DC Suicide Squad Television

Peacemaker: Action, Adventure, Comedy, And Violence At Any Cost

After Zack Snyder took a break from filmmaking, leaving the reshoots for his version of Justice League for another to deal with, the worst decision Warner Bros. made was to hire Joss Whedon for the job. It was an attempt to — dare I say — Marvelize the DC cinematic universe, and it resulted in one of the strangest shifts in tone of an established universe anyone has seen since Joel Schumacher replaced Tim Burton for the original Batman franchise. Did Warner Bros. learn nothing from Batman & Robin (1997)? Apparently not. But Zack Snyder’s vision finally came to fruition on HBOMAX to critical acclaim, along with an immense fanfare unmatched by anything that has occurred in 21st-century filmmaking.

The best decision Warner Bros. made after the Whedon debacle was to hire James Gunn — literally, a day after he was laid off by Disney/Marvel — and Tweet controversy be damned, they offered him the big job first, to helm Man of Steel 2 right away. James Gunn must’ve been like this: “Whoa, that’s cool, Bugs Bunny, but I don’t think that’s for me. What else can you consider me for, Doc?” Warner Bros. of course offered, “You want the sequel to Suicide Squad?” Gunn: “Can I have full creative control, and an R-rating?” Warner Bros.: “Done! Sign here! And when Mickey Mouse calls you back, tell him your busy with the Bunny. He’s got the money to wait four years for Guardians Three. We’re running out of the Joker profit.

The deal resulted in The Suicide Squad, released on August 5th, 2021 in theaters, and streamed on HBOMAX. Though it was better received by both critics and audiences, I found it was a 6/10 like the first film, but with a better script, and seemingly untampered by studio intervention like David Ayer’s Suicide Squad (2016). (By the way, #ReleaseTheAyerCut.)

While filming, James Gunn saw some potential for John Cena’s character Peacemaker, especially in the scene where the character is trying to kill Ratcatcher. Gunn saw a dramatic side in Cena’s performance that he felt needed to be explored. So, while he was in post-production of The Suicide Squad, he began writing all 8 episodes for the Peacemaker television spin-off.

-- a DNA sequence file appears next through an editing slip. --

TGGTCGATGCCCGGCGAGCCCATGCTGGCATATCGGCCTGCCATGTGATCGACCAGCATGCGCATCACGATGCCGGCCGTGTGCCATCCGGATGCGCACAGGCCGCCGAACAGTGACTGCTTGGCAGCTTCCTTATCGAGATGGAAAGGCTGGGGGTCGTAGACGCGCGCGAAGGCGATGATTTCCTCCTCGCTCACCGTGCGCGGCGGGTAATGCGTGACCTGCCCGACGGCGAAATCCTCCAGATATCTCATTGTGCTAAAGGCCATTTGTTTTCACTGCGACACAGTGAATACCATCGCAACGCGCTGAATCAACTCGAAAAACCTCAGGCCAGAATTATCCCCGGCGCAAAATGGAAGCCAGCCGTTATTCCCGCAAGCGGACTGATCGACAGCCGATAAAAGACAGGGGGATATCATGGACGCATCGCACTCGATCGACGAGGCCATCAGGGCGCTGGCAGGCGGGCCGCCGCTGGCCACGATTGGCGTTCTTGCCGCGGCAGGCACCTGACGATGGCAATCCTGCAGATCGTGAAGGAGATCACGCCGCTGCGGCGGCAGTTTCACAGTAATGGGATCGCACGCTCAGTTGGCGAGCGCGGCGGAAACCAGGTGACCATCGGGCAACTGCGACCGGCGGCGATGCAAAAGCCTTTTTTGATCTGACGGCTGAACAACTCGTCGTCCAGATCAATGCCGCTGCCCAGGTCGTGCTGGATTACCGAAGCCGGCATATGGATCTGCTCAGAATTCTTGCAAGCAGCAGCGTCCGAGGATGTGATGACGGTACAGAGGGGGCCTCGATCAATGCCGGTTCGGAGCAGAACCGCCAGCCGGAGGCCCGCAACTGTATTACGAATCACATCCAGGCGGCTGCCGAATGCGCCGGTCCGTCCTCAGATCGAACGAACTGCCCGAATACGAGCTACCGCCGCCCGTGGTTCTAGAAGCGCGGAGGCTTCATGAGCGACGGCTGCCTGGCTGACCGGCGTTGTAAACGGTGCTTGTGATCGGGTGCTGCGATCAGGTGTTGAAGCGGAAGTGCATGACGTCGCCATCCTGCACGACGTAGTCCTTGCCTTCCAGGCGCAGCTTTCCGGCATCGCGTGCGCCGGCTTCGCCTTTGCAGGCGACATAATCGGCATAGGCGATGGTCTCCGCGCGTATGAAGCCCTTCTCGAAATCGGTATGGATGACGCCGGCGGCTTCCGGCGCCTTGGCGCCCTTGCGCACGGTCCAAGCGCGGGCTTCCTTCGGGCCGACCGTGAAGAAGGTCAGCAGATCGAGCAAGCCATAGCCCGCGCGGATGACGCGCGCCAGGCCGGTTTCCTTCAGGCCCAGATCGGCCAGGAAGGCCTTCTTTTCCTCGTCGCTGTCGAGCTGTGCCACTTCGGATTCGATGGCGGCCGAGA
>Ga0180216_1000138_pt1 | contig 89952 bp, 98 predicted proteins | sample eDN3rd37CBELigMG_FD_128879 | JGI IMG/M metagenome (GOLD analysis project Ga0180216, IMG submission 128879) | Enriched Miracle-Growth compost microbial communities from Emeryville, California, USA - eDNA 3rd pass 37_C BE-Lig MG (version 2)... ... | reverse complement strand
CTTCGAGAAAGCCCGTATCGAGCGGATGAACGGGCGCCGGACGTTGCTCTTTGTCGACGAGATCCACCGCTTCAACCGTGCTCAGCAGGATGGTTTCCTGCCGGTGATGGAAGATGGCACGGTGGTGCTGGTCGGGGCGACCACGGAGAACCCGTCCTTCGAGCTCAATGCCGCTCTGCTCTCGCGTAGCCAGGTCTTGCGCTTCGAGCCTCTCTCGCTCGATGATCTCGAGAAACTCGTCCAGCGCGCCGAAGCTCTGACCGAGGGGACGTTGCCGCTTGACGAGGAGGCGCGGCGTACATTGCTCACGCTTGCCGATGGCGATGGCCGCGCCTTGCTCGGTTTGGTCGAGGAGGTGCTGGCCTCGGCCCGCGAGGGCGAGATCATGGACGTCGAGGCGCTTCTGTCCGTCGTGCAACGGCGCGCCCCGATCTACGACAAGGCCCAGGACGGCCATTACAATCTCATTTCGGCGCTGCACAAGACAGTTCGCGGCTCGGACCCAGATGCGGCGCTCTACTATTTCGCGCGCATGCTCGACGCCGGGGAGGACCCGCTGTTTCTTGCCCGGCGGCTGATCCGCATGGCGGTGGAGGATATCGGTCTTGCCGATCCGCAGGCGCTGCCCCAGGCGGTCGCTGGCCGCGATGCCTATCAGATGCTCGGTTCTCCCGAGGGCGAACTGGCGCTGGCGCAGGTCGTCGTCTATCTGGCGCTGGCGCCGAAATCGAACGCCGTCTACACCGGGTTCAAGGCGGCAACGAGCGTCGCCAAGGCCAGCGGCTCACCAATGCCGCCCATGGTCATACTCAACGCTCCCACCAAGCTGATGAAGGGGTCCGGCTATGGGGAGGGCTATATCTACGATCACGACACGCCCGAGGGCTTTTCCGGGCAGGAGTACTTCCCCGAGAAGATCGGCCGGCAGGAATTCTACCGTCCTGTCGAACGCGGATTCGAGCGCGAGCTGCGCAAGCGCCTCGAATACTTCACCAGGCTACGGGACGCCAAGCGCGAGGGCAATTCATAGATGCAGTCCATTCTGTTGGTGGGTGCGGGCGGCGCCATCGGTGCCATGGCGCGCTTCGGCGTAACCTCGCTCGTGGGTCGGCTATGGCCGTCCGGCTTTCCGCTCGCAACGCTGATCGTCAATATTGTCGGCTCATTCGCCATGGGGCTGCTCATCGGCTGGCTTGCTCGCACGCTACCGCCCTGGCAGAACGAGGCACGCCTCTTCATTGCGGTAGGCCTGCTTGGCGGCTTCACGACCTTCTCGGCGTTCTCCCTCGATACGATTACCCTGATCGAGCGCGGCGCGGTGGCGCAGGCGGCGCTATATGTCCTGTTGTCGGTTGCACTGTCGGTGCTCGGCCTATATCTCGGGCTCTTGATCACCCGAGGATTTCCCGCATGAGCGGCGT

The show begins five months after the events of The Suicide Squad when Christopher Smith, A.K.A: Peacemaker is discharged from the hospital, only having his left clavicle replaced. To his surprise, the authorities are nowhere to be seen. The thing is, he only served four years of a thirty-year sentence, and there are no cops to bring him back to prison. He leaves the hospital with no incident, and we’re introduced to the coolest opening credit sequence I’ve ever seen:

He arrives home at a trailer park in Evergreen and is frustrated that his father did not cancel his cell phone service during the four years he was gone. The character Vigilante (played by Freddie Stroma) is introduced to us via voice messages to Peacemaker while he was in prison regarding upcoming crimes about to be committed. It’s a moment where I found myself highly anticipating Vigilante’s physical introduction into the show. That’s one thing I really love about this spin-off series: James Gunn’s writing; and the way he gets all the actors to perform their characters. It convinces someone like me, who prefers a serious, darker tone, to enjoy the flamboyant, cartoonish, and colorful exposition of Peacemaker’s story. This is the exact reason Joss Whedon failed; he could not successfully transition Zack Snyder’s serious tone to his humorous storytelling style. 

We are then introduced to members of A.R.G.U.S., who are assigned by Amanda Waller (Viola Davis reprises her role in an uncredited cameo via Skype call) as handlers of Peacemaker for something coined: “Project Butterfly.” Two members of the group were already introduced in The Suicide Squad: Emilia Harcourt (played by Jennifer Holland), who Peacemaker eventually has a crush on, and John Economos (Steve Agee). Along with these familiar faces, there are two new additions to the DC cinematic universe: Clemson Murn (Chukwudi Iwuji), a mercenary, and leader of “Project Butterfly” who reports directly to Amanda Waller. Chukwudi Iwuji portrays the character as reserved, but honest with everything line he delivers. The second newcomer — a character newly-created by James Gunn — is Leota Adebayo (Danielle Brooks).

One of the most unique qualities of the show is the chemistry between Peacemaker and the members of A.R.G.U.S. is played out brilliantly. Every scene involving all of them in the same room — with great dialogue, and improvisation going on — is just so darn funny that I look forward to it, and makes me more attentive to what’s going on in the plot.

My favorite character is Leota Adebayo. Her relationship with Peacemaker seems to be the heart of the show because even if they have opposite ideologies, they develop a trust people should aspire to achieve. But Adebayo has a secret, her mother is Amanda Waller, and unbeknownst to Clemson Murn, she’s in charge, even if she does make some mistakes. Unlike her mother, Adebayo is unwilling to kill anyone.

Peacemaker’s first three episodes premiered on January 13th as an HBOMAX original. I highly recommend it to any fan of the comic book genre who can put up with mature content. It’s James Gunn at his finest. His PG-13 scripts for the Guardians of the Galaxy franchise are great and all, but the writer seems to have more fun writing for a mature audience.

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